The US Food and Drug Administration (FDA) today approved a 4-strain inactivated influenza virus vaccine from Sanofi Pasteur (Fluzone Quadrivalent) for use in children aged 6 months or older, adolescents, and adults.
Fluzone Quadrivalent is the "first and only" 4-strain influenza vaccine option for children as young as 6 months, Sanofi Pasteur notes in a statement.
Fluzone Quadrivalent joins 2 other quadrivalent vaccines already approved in the United States. They are Fluarix Quadrivalent (GlaxoSmithKline), approved for adults and children aged 3 years or older, and FluMist (MedImmune), approved for adults and children aged 2 years or older.
Fluzone Quadrivalent will be available in the US for the upcoming 2013-2014 influenza season in preservative-free, prefilled syringes and single-dose vials for intramuscular administration, the company said.
Until this year, seasonal influenza vaccines included only 1 B strain. Fluzone Quadrivalent vaccine includes 2 A strains and 2 B strains to help protect against influenza disease, Sanofi Pasteur notes in a statement.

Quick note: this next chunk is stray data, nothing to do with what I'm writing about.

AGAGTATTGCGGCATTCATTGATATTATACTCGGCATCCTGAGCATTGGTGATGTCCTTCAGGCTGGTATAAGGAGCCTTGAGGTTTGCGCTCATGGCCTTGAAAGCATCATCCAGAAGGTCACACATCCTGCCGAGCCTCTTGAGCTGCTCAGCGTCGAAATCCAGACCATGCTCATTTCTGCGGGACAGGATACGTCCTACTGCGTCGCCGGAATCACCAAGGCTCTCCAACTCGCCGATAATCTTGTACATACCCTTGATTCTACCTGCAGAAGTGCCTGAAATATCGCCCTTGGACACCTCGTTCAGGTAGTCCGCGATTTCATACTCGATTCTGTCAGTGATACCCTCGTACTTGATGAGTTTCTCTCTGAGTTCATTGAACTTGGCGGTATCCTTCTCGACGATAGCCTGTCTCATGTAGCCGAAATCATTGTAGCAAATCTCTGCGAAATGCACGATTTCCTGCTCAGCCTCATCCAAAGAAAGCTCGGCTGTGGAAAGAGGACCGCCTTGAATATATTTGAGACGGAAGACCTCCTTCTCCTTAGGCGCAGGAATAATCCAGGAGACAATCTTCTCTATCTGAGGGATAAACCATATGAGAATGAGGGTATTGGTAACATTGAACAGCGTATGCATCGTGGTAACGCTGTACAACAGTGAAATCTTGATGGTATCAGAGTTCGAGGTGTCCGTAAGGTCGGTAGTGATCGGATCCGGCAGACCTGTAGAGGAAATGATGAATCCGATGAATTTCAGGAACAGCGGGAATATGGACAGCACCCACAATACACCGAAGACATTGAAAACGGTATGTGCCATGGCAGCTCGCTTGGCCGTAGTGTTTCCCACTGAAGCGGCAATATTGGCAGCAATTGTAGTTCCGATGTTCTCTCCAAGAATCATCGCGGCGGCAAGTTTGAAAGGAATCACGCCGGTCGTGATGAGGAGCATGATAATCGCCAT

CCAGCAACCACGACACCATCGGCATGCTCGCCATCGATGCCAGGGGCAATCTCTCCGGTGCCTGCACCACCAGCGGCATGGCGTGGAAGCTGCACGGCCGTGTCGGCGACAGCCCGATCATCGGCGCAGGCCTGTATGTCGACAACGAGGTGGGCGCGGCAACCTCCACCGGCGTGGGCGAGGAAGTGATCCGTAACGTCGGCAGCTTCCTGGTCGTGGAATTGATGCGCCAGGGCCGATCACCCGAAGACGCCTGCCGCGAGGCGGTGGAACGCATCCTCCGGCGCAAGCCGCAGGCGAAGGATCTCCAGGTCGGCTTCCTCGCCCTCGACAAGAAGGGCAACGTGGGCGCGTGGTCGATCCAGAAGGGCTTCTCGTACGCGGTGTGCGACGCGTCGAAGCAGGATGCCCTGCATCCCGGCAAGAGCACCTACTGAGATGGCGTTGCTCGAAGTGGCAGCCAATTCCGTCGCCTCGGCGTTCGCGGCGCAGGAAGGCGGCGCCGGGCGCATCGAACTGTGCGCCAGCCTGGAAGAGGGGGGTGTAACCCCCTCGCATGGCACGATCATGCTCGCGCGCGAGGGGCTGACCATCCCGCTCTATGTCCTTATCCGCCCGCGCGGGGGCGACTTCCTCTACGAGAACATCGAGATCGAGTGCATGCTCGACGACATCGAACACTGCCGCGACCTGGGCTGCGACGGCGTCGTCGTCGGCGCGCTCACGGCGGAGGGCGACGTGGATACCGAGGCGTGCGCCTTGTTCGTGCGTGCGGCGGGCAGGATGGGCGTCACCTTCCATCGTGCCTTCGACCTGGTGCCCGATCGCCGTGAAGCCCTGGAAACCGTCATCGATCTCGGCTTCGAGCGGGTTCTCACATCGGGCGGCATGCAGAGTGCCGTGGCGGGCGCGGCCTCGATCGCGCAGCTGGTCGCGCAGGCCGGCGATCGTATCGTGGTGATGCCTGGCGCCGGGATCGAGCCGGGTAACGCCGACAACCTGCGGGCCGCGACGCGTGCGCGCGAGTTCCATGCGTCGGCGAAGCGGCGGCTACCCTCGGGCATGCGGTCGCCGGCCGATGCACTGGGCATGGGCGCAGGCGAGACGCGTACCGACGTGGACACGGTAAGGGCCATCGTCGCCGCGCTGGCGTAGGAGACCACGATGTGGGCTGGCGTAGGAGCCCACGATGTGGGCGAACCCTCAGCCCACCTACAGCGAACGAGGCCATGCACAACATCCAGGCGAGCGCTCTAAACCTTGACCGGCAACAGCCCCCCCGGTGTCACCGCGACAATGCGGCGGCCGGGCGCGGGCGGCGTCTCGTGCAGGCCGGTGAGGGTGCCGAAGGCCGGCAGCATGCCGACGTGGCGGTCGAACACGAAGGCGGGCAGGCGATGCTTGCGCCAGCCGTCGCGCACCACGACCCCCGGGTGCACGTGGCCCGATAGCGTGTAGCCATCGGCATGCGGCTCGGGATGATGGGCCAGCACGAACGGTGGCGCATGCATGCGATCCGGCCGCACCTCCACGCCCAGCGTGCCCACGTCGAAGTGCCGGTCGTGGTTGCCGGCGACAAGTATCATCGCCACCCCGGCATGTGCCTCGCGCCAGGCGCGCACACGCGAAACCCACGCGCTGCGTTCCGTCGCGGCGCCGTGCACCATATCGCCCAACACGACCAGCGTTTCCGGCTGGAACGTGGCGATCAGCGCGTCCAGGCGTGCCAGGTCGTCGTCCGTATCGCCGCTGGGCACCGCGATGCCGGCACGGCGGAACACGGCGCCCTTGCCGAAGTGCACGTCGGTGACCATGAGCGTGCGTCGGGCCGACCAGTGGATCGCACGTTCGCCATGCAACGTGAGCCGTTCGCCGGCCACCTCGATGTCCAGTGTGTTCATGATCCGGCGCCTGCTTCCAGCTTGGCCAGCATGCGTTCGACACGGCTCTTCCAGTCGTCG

"Epidemics of influenza B occur every 2 to 4 years in all age groups. Influenza B is a common cause of influenza-related morbidity and mortality in children and has been associated with pneumonia and other respiratory illnesses, nervous system disease, muscle pain and inflammation, and other complications," the company explains.
"Protection against the type B flu strain may be an especially important factor that health care providers consider when immunizing children since influenza B causes a substantial number of illnesses, hospitalizations and deaths in the pediatric population," said David Greenberg, MD, Sanofi Pasteur vice president US scientific and medical affairs.
The most common local and systemic adverse reactions seen with Fluzone Quadrivalent include pain, erythema, and swelling at the vaccination site; myalgia, malaise, headache, and fever (irritability, crying, and drowsiness in young children).
Fluzone Quadrivalent vaccine should not be administered to anyone with severe allergic reactions to any vaccine component, including egg protein, or to a previous dose of any influenza vaccine, the company said.
Comment: The addition of another strain should help further improve the efficacy of the Influenza vaccine, making it more useful. A longer lasting immunity (at present yearly boosters are recommended) would be on the top of my wish list for this vaccine too.